‘Real’ color coded fall foods can be year round cancer fighters

Posted by
November 29, 2012

If it tastes like apples, smells like apples and has “apple,” in the name, it must be made of apples, right? Well, not quite.

While the crunchy red fruit made it to the top of the list of cancer-fighting fall foods recommended by senior nutritionist Stacy Kennedy at the Dana-Farber Cancer Institute in Boston, she was referring to the real McCoy, complete with skin, not the kind of processed, high fructose corn syrup-sweetened products from which apples are noticeably absent, such as Snapple Apple (the ingredients in which include nary a hint of apple).

Kennedy’s list of seasonal power foods shows how beneficial a colorful diet can be. But that’s only true when what you eat reflects the ‘true colors’ of nature’s bounty and not the synthetic rainbow of brightly colored and misrepresented processed foods so prevalent on supermarket shelves.

Naturally colorful commodities are receiving more and more kudos these days for their nutritional benefits and cancer-fighting abilities. Unfortunately, many of the products that may appear to offer those benefits – as well as the tasty appeal of apples and other traditional fall fare – are a far cry from the health-enhancing fruits and veggies designed by Mother Nature, even when they’re not disguised by counterfeit colors whose only purpose is to fool consumers into buying nutritionally worthless non-foods.

Kennedy’s top, naturally-colored cancer-fighting foods include:

  • Apples, which she recommends we eat more of, noting that studies indicate that the quercetin they contain “protects the cell’s DNA from damage.” The key, she adds, is is “to eat them raw, and with the skin on” (which is one reason we would urge you to buy organic varieties).

    Our tip: Steer clear of adulterated apple products in sauce and pies that are  loaded with high fructose corn syrup and other undesirable ingredients (one example being Mott’s Original Applesauce which the order of ingredient indicates contains more HFCS than water).

  • Cranberries, not  just for Thanksgiving anymore. Kennedy recommends buying by the bagful while they’re available and freezing for later use. These cheerful little red balls (which are actually bouncy when ripe) contain benzoic acid, a potent cancer-inhibiting agent.

    Our tip: Just say no to canned cranberry sauce, which typically contains HFCS, as well as being highly processed. There is nothing easier to make, in fact, than fresh cranberry sauce from real berries, except maybe boiling an egg!*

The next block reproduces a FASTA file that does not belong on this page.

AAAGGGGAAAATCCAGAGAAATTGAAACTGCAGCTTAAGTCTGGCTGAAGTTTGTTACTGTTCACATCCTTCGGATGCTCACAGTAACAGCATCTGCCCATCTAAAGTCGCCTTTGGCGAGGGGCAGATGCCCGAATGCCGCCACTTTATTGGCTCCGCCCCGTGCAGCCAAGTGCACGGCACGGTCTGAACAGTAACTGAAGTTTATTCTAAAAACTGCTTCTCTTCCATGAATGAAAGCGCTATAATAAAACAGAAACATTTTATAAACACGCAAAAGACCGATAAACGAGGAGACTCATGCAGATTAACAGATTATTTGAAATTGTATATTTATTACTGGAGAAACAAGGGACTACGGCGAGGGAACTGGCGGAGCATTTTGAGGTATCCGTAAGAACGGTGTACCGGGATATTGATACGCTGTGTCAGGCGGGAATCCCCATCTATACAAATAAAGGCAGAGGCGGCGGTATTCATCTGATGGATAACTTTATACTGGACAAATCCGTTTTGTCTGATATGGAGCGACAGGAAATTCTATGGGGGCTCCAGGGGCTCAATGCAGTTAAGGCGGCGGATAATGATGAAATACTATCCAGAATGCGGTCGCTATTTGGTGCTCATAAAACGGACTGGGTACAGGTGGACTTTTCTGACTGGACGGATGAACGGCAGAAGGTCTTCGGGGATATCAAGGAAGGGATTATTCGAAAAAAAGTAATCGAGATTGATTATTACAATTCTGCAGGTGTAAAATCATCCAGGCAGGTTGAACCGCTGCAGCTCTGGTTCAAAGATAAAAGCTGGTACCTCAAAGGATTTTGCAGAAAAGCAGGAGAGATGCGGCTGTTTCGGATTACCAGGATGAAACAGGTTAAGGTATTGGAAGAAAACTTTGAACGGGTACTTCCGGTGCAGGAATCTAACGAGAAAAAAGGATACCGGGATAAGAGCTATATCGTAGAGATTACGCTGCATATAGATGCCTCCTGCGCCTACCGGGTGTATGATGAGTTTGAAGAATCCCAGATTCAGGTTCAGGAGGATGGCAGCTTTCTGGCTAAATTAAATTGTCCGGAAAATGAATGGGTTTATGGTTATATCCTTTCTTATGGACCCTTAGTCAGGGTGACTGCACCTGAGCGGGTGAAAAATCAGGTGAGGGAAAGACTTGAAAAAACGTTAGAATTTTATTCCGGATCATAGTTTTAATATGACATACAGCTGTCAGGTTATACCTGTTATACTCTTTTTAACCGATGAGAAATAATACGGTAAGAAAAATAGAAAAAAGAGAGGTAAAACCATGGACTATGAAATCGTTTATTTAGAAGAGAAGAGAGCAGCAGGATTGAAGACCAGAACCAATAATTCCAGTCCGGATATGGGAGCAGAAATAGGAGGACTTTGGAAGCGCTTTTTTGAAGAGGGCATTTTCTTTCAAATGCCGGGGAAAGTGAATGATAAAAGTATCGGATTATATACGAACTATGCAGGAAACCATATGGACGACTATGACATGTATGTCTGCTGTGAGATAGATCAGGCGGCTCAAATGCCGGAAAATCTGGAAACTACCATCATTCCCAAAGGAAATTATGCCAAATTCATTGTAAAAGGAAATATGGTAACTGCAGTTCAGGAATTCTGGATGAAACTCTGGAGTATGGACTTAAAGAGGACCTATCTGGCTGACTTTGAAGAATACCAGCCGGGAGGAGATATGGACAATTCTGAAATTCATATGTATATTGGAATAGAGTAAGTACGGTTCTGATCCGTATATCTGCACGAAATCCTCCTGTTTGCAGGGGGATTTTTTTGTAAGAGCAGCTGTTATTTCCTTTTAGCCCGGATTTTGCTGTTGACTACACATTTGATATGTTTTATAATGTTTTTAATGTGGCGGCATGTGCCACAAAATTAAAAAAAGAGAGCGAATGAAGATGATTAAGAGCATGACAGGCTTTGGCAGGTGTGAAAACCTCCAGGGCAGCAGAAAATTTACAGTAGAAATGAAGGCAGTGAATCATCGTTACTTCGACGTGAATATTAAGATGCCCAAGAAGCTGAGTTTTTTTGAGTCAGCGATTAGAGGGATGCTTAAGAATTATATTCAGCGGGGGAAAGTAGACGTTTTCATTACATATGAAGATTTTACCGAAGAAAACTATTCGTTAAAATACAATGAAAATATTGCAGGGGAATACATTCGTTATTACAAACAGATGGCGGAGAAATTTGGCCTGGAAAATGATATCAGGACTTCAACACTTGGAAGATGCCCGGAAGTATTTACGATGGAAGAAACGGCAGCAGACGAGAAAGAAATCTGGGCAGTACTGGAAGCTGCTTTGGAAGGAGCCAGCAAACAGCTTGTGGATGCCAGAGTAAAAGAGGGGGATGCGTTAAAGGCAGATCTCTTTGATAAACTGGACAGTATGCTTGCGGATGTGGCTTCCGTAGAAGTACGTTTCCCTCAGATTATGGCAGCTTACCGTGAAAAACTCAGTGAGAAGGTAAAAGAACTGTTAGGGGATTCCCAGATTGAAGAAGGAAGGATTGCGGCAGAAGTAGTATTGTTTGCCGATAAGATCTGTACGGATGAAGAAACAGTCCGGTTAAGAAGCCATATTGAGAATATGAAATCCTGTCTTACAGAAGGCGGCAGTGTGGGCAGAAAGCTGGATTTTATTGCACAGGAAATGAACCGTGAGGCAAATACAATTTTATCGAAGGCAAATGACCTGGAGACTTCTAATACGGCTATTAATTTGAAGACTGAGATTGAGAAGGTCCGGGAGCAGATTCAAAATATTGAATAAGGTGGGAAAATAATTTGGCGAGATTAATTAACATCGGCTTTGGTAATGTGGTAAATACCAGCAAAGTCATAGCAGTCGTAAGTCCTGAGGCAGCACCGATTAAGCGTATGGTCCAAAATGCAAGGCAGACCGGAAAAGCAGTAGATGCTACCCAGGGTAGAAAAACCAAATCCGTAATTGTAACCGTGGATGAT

• Pumpkin, which is wonderful for eating as well as carving funny faces on. Kennedy, in fact, is a strong advocate for the entire ‘orange range’ of foods, including not just pumpkin, but squash, carrots and sweet potatoes, all of which contain a powerful cancer-fighting nutrient called carotenoid. She suggests keeping pumpkin in your diet throughout the year by adding it to other foods such as pancake batter, soup and smoothies.

    Our tip: It’s amazing how “food technology” can take a naturally healthful food like pumpkin and morph it into something that isn’t, an example being commercial pumpkin pies in which pumpkin is fused into a witches’ brew of ingredients such as HFCS, corn syrup and hydrogenated oil. Use pumpkin year-round, as Kennedy suggests, and we say if you’re a pie lover, make your own with either a homemade or ready-made graham cracker crust that does NOT contain artificial flavors, colors, HFCS or hydrogenated oils.

The thing to keep in mind is that ‘color coding’ appears to be one of Mother Nature’s main ways of  letting us know which foods should be included in a healthy diet – but such ‘healthy foods’ can both lose their nutrient value and become a source of ‘adverse additives’ once they’ve been highly processed.  And in that respect, we’re talking about a type of food identity theft that some might even regard as  a “crime against Nature.”

* Put fresh cranberries in a small pot; fill with water just to cover the berries; add sugar, more or less depending on how sweet you like them (for reference I use half a cup of sugar to a bag of cranberries, which is less sweet than most folks might like it); bring to boil; reduce heat and cook for around 10 minutes or until most of the berries burst open; the sauce will still look “soupy” but as it cools, and especially if placed in the refrigerator, it will significantly thicken. Store in the fridge and use in oatmeal, over vanilla ice cream, or as a tangy topping for salmon and chicken.